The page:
The hips and shoulders stay level, while the legs move straight forward — making for a very efficient gait. Minimal energy is lost going sideways or up and down. There’s also no sign of either knee collapsing inwards, even at the end of a race when fatigued.

  2. Hang time
    Nobody was ever injured in mid-air, so they say. And the ‘stance’ time, the amount the foot is in contact with the ground, is very short. Again, this minimises energy loss.

  3. Mid-foot strike
    When the food does land, it does so with the ball rather than the heel. This reduces impact on the ground, essentially making for a run that’s lighter on the feet.

  4. Cadence
    Not how, but where the foot lands: in this case just in front of the centre of gravity with the shin almost vertical — meaning minimal momentum is lost as the body travels over the foot to be ready to push off. This in turn allows for a high cadence, or leg turnover, increasing speed.

  5. Arm swing
    Yes we’re back to the arms. They’re unusually high, but bent at a perfect 90 degrees. This allows for excellent elbow drive.

  6. And relax
    Everything seems effortless: hands are open, shoulders loose and face muscles relaxed (compare and contrast to many athletes who clench their fists, hunch forwards and lock their jaws with the effort of it all). And as most sprinters will tell you, relaxed muscles go quicker than tense ones.


Donovan Bailey

As a child, you’re only really trying to run. Or actually, you’re just trying to beat your opponents. But professionally, there are definitely phases in which you run. You have to understand gait. You have to understand your diaphragm. You have to understand breathing. You have to understand every single thing about your body. Living, breathing, and dedicating your focus and essentially your life, all of it to the sport. It can be difficult sometimes.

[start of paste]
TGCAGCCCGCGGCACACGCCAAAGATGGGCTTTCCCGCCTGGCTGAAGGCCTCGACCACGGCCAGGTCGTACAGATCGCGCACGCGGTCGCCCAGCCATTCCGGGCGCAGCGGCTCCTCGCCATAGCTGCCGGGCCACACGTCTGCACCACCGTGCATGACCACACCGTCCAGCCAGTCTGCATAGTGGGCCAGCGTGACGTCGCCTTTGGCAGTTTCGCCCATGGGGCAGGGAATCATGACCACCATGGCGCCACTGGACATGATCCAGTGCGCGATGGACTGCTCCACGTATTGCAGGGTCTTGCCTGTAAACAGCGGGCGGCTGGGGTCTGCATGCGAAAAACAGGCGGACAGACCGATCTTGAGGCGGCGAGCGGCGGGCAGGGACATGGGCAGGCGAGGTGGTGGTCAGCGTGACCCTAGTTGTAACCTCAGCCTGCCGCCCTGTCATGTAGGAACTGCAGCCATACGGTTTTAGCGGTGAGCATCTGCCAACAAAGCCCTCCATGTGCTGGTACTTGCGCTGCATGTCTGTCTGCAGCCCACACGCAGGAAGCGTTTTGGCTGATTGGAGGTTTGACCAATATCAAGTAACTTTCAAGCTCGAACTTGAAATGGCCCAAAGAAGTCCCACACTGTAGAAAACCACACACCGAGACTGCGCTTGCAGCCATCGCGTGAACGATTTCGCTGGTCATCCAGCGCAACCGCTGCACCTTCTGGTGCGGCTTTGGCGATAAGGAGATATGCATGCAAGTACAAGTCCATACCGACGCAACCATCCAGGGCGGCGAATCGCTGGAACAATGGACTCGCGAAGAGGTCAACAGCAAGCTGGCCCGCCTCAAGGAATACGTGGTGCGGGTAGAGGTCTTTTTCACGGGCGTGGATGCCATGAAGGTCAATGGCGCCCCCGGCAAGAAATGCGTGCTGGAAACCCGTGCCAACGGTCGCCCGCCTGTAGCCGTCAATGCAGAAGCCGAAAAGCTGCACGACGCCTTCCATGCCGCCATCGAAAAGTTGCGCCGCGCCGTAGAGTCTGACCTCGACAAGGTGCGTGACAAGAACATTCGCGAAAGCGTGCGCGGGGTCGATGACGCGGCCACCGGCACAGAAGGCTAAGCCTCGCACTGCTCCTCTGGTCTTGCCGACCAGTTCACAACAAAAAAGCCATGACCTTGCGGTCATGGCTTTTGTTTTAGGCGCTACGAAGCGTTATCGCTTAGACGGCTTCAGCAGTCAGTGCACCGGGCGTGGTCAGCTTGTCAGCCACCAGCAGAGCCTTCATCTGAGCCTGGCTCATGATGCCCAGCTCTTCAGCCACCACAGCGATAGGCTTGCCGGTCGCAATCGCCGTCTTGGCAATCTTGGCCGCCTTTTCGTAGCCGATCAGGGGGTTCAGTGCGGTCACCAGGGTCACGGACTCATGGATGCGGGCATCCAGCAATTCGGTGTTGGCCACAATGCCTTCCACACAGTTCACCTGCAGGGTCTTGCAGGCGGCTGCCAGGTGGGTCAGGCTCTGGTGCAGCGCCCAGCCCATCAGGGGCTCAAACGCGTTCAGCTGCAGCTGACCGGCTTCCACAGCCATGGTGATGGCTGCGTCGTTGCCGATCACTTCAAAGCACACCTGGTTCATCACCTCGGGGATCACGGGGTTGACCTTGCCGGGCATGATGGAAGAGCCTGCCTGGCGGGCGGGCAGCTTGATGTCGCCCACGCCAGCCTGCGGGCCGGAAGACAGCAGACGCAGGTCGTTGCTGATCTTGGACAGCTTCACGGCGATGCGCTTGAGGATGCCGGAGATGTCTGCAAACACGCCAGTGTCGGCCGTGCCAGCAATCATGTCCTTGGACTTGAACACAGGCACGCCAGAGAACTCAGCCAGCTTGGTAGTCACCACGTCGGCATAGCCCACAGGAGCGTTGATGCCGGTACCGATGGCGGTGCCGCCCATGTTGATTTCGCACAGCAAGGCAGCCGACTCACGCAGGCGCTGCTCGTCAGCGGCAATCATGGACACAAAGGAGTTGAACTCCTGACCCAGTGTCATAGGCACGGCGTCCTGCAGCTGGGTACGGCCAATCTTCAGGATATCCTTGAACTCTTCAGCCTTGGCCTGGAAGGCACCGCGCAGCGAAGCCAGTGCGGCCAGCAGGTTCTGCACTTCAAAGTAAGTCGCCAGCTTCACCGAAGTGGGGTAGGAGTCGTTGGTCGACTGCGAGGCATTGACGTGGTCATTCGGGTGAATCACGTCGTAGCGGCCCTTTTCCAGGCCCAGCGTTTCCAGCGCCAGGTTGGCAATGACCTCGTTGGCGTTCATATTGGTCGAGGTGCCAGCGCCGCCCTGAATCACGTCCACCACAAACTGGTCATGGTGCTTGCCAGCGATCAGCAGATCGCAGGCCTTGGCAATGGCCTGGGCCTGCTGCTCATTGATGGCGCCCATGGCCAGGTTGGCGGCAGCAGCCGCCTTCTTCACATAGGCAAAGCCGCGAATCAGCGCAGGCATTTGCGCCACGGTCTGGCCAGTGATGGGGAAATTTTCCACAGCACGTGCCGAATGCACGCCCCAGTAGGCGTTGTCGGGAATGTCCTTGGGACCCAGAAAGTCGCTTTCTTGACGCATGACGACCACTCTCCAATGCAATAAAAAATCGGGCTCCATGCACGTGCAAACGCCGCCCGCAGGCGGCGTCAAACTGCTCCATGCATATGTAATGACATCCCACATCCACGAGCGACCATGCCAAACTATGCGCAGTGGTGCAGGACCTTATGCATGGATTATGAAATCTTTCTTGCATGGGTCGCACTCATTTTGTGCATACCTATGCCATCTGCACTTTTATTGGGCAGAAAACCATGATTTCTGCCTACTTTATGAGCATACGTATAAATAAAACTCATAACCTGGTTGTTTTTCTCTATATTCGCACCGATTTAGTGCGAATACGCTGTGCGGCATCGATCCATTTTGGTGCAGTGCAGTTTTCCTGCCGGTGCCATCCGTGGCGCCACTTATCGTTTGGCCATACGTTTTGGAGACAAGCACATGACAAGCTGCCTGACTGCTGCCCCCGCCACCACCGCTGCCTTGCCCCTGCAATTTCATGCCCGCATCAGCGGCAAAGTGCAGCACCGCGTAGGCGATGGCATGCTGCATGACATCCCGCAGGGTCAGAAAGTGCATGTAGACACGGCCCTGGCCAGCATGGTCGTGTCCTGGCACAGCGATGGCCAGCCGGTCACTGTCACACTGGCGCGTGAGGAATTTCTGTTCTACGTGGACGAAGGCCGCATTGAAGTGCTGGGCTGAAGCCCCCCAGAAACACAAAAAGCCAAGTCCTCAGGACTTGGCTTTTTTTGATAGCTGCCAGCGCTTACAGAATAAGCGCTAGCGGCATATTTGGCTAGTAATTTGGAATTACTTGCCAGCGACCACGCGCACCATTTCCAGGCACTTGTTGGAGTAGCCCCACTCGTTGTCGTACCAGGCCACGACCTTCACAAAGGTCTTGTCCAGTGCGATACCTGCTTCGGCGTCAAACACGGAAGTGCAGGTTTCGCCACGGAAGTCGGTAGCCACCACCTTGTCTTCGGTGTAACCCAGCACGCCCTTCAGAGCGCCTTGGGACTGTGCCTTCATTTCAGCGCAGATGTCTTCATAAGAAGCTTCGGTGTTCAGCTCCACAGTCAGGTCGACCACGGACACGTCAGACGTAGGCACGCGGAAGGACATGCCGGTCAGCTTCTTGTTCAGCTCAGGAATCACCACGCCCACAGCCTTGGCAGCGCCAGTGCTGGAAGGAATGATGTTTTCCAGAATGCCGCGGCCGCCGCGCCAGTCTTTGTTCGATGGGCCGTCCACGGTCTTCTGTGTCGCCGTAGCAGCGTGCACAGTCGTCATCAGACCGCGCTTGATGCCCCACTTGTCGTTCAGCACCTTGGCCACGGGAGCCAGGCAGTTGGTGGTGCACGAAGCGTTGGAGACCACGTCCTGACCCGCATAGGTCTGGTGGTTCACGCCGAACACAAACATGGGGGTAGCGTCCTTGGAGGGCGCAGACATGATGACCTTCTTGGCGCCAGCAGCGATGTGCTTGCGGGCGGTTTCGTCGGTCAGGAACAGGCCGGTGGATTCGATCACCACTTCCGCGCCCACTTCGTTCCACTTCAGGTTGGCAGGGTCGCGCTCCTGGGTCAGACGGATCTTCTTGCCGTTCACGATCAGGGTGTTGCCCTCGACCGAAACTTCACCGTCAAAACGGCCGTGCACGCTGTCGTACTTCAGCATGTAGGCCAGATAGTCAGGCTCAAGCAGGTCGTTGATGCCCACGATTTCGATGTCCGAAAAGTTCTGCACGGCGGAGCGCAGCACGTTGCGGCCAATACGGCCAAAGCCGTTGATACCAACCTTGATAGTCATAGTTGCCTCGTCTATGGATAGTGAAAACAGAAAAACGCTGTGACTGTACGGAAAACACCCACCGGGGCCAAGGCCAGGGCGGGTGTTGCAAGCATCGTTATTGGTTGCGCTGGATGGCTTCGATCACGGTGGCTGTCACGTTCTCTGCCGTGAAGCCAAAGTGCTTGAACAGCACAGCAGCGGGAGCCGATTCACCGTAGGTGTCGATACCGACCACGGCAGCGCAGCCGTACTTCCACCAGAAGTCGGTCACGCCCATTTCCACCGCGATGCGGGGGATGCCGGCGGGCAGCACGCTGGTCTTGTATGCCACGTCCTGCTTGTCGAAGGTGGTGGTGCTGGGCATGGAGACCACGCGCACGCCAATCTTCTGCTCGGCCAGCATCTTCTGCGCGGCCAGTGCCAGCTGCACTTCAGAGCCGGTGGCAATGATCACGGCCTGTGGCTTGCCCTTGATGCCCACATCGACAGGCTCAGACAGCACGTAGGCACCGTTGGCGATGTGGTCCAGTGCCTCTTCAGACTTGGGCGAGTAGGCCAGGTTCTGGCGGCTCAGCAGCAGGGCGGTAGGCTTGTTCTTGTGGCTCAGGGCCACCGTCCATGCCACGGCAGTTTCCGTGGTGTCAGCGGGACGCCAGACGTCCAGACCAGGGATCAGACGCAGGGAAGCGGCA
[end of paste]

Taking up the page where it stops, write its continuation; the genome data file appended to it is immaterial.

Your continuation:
I discover that Paul is a fanatical runner. On New Year’s Day 207, he decided to go for a run. He did the same on January 2nd. And January 3rd. And then again on the 4th, 5th, 6th… Before long, he realised it had been ages since he hadn’t run on any given day, so he decided to try to fill the whole of 2007 with 365 runs, and not let a calendar day tick by without adding at least one run to his diary. So he did. He simply ran every day. Every single day, through rain, wind, sun, snow, illness and injury. He established a labyrinthine set of rules for himself, but basically (1) every run had to be outside, and (2) every run had to last at least 15 minutes.


We obsessive runners are always slightly injured, and we prefer not to dwell on the fact. Because yes, if we stop to think about it, it is a worry what we’re doing, in the long term, to our feet, ankles, knees and hips. And we do notice those occasional newspaper articles suggesting that we could be doing ourselves more harm than good. If we really paused to consider it all too closely, we might think twice before heading out on that next run.


Nicky Campbell

I still try and run three or four times a week. It just makes me feel better. It opens my mind and I do a lot of creative stuff, writing, music, film editing… and if I’m stuck on a problem I go for a run, come back, and I’ve solved the problem. I’ve written loads of articles when I’ve been running. I’ve written them in my head and then rushed home and put them down. It’s also the best way to stop feeling tired, the best way to give yourself a bit of va-va-voom.

I love running with my dog now, Maxwell. We run on a Saturday and Sunday afternoon, we do six miles together. And a bit of ball work (he chucks the ball, I run for it!), we come back, I have a up of coffee, he lies beside me and you know… that’s amongst my happiest memories.

One of the hard and fast rules of marathon running is not to eat anything you’ve never tried before on the night before a big race, just in case your stomach has trouble digesting it and it adversely affects your performance the next day. …